Until last week, no one had heard of Olivia Basemera. The 38-year-old single mother of three was just another face in the traffic pacing up and down trying to make a sale.
Up and down she walked, past middle-class folks holding up their noses at the delays in their air-conditioned cars; past folks sweating away in the stultifying afternoon humidity swirling around the open matatu windows; past other itinerant traders peddling bananas, toilet paper, pirated books and DVDs, and faulty phone car chargers; past street preachers in over-sized coats screaming down saliva-coated warnings of eternal damnation.
Basemera sold handkerchiefs. Tough as denim and in bright, garish colours, the cloths, all imported dirt-cheaply from China, were in favour during the hot and humid season, giving away to umbrellas during the rainy season, and to plastic toys during the school holidays. Folks like Basemera sell anything richer traders import. For a small cut, they take the goods to motorists who are too busy or unwilling to venture into the mayhem down town.
Shopkeepers say hawkers like Basemera undercut them because they neither pay rent nor taxes; so they ask Kampala Capital City Authority to get rid of them if it wants to collect taxes. In come the KCCA law enforcement agents.
Like young chicks when a hawk is identified overhead, the hawkers scamper and blend into the crowd when the dreaded law enforcement agents appear. To be arrested is to lose one's stock and, often, one's freedom with a stint in jail.
For Basemera, the price was her life. As the hawker fled from the hawks, she fell or jumped into the Nakivubo Channel, which was swollen with rainwater. She couldn't swim. A would-be Good Samaritan saw Basemera in peril. He knew how to swim. But he had his phones in his pockets. He looked around; there was no one he could entrust them to - its a full-time hustle downtown and the first rule to accumulation of wealth is don't trust nobody but your goddamn self!
Torn between a Human and a Huawei, he let Basemera drown.
The easy part to explain about this tragic story is the high-handed conduct of the city law enforcement agents. We saw it a few months earlier in the case of Robinah Namugenyi, another hawker, who was brutally arrested, along with her very young children, then jailed for two-and-a-half months.
Her crime, like that of Basemera, was to try and feed her kids.
We also saw it in January 2012 when city authorities refused to condemn a director, since deceased, who was involved in a shooting incident that left one dead and three injured in Luzira, a city suburb.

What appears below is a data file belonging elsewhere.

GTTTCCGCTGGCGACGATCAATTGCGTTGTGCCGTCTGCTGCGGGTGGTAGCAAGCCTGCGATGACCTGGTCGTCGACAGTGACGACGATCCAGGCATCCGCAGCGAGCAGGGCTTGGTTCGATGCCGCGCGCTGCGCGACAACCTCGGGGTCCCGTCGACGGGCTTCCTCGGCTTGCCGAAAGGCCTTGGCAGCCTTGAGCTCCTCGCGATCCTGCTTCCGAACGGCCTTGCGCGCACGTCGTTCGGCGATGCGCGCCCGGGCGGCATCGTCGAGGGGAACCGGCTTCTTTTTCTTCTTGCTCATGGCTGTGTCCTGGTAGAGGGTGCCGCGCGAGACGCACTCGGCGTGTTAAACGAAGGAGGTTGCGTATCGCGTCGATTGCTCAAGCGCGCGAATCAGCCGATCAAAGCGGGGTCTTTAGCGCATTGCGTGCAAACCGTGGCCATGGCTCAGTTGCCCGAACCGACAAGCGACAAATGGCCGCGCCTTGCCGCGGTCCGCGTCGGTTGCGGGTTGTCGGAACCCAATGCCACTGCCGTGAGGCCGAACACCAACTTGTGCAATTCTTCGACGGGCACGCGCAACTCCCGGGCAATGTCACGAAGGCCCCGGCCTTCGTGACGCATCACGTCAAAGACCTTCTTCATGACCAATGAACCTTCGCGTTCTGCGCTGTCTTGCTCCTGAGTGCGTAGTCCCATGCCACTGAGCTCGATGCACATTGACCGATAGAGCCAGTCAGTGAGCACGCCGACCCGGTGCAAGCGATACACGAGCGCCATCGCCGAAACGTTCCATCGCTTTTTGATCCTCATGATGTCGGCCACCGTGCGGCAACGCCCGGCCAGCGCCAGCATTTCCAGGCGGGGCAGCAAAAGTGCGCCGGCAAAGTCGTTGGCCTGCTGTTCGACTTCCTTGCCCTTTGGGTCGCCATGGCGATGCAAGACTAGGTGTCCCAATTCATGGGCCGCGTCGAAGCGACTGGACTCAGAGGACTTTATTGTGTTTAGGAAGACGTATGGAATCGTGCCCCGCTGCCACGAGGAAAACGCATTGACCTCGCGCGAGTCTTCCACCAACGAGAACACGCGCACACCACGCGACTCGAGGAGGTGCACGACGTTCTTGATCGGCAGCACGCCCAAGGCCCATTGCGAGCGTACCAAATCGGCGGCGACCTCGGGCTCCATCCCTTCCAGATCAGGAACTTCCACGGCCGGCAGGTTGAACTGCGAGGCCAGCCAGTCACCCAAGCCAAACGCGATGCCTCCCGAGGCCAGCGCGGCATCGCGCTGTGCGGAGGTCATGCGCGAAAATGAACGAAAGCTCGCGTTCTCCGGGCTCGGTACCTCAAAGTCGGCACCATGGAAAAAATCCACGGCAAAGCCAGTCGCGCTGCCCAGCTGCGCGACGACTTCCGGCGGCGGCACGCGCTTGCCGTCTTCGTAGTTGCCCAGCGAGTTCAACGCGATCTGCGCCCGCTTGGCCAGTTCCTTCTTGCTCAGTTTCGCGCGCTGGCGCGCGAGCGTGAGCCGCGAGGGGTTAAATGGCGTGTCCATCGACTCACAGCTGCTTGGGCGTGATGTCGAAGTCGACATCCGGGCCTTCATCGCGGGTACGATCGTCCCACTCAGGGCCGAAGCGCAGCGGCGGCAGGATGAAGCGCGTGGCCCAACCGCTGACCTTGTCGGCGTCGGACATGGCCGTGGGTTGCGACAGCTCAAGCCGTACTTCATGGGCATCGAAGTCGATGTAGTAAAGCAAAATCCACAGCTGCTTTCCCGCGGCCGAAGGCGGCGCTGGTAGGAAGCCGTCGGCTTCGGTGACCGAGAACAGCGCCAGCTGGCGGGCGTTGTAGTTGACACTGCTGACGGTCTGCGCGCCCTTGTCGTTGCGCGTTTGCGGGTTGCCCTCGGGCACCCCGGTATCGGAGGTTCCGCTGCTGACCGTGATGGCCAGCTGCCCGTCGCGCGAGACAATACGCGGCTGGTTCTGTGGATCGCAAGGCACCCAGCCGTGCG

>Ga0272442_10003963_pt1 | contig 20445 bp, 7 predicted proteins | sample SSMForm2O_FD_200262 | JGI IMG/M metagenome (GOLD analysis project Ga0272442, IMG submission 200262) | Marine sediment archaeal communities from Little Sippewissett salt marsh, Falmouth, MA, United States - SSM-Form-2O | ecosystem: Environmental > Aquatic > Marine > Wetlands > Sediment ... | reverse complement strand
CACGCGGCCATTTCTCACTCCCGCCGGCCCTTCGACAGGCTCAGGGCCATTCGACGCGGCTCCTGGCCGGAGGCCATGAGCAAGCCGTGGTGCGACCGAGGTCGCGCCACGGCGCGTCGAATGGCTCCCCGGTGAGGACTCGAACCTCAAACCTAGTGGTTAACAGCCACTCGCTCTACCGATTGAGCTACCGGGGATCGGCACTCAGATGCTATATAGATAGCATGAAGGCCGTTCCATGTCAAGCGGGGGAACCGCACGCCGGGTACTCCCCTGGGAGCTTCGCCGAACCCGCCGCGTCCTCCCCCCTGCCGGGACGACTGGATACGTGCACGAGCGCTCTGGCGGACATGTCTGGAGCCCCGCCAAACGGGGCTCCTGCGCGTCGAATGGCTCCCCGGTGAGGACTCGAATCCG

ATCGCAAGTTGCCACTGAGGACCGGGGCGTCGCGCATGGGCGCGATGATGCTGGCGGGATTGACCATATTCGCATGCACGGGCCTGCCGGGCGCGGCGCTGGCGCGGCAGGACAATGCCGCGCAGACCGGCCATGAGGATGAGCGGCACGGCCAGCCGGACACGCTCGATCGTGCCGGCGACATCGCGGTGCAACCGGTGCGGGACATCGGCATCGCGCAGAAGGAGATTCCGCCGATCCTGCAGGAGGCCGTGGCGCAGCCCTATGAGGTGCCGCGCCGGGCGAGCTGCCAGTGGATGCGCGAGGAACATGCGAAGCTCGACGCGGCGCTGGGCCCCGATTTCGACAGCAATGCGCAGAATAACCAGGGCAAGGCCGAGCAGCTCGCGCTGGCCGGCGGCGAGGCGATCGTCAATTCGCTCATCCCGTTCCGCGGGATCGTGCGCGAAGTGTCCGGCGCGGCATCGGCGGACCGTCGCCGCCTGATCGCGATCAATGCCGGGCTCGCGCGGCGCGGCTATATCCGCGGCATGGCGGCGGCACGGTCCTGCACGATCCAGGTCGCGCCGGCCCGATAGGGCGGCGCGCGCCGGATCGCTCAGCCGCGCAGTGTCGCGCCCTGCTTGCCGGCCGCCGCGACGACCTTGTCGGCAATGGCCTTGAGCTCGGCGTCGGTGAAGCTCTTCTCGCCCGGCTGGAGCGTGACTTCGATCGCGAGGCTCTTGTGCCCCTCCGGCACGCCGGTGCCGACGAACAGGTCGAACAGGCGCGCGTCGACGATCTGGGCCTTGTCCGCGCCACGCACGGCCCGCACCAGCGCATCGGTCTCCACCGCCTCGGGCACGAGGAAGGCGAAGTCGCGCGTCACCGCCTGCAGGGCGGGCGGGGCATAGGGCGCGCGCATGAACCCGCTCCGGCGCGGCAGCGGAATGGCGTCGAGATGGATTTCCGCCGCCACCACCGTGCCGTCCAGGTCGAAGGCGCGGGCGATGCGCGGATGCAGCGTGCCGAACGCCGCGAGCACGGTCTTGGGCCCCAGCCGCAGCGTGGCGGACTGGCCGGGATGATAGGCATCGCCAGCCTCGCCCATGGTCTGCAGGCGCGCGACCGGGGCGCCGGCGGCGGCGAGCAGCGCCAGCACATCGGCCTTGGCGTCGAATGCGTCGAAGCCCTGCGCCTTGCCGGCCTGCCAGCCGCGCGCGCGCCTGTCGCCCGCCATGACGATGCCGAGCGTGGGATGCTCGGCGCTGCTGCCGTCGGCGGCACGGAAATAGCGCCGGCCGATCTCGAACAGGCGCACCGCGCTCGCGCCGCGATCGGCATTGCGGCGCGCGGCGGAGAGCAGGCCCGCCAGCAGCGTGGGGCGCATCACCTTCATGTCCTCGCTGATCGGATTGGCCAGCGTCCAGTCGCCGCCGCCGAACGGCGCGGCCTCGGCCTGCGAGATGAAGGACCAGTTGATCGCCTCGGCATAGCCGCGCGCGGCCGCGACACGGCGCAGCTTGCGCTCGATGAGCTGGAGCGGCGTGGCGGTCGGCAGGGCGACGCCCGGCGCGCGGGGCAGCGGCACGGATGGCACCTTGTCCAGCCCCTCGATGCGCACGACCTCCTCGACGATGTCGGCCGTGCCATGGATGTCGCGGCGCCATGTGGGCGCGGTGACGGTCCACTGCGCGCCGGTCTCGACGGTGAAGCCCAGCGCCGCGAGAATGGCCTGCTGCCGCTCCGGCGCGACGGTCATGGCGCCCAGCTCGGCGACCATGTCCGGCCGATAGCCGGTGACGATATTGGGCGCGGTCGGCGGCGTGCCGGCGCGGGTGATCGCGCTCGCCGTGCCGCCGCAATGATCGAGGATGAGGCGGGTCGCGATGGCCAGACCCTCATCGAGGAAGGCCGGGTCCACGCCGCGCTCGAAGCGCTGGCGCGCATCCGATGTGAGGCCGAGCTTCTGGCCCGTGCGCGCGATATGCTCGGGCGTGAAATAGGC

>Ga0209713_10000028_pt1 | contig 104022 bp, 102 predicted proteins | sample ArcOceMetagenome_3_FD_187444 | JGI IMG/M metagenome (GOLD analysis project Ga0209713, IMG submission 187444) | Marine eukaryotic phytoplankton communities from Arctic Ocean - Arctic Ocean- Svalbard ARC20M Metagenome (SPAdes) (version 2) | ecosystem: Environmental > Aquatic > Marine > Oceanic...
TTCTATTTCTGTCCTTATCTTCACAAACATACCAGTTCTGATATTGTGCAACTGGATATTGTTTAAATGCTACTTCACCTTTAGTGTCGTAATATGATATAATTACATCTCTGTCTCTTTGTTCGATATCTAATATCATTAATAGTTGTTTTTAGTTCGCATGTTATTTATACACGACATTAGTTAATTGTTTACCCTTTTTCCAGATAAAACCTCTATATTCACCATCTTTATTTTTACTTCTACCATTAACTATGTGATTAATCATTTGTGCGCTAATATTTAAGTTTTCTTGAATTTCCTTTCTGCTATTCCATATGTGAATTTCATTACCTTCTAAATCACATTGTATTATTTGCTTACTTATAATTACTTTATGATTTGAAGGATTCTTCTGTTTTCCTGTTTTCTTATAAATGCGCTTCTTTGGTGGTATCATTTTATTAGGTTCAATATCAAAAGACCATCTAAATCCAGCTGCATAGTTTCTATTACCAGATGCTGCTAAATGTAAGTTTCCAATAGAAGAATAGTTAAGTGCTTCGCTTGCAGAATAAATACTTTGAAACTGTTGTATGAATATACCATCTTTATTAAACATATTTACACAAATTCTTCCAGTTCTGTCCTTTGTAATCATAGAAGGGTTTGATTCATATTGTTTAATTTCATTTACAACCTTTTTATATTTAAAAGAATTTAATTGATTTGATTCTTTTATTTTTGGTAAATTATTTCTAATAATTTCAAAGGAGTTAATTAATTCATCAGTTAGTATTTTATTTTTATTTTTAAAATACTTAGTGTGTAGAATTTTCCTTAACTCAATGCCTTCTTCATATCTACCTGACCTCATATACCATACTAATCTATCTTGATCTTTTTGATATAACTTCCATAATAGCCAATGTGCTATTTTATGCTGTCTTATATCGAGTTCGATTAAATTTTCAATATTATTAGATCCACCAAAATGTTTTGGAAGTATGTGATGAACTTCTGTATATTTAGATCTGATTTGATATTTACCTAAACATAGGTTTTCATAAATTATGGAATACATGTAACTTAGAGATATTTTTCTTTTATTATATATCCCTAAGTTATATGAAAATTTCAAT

But there are deeper things going on here, and some difficult questions. How can we protect private enterprise when we have closed off or grabbed public spaces in shared urban areas? Who does the 'city', beyond its titled plots and named buildings, belong to, and who has a right to earn a living in it?
How do we keep the unwashed masses away from Kampala if it contributes more than half Uganda's GDP while the rural economy has collapsed in many parts of the country? How did we go from a society where it took a village to raise a child, to one in which we attach more value to a $50 phone than to the life of a drowning woman?
Your columnist has no answers. However, I suspect that the search for answers requires us to reframe the way we see ourselves, the way we carve out shared spaces, and the way we define development. During one of our long coffee-in-exile sessions in Nairobi, Charles Onyango-Obbo once shared a story he'd heard about slums.
Most of us are wired to see them as evidence of failed urban planning, and the refuse bin for urban living.In reality, slums are important transit points for people coming into and leaving the cities.
The rich in Kololo and Naguru wouldn't afford servants to clean after them if those servants didn't have low-cost food, housing and education options in Bwaise or Kinawataka slums.
In other words, slums and hawkers are the way cities work, not the way they fail. Until we all can afford to shop in the malls, we need to find a way for the likes of Basemera and Namugenyi to survive. We can't drown them all.
Mr Kalinaki is a journalist and a poor man's freedom fighter. Twitter: @Kalinaki.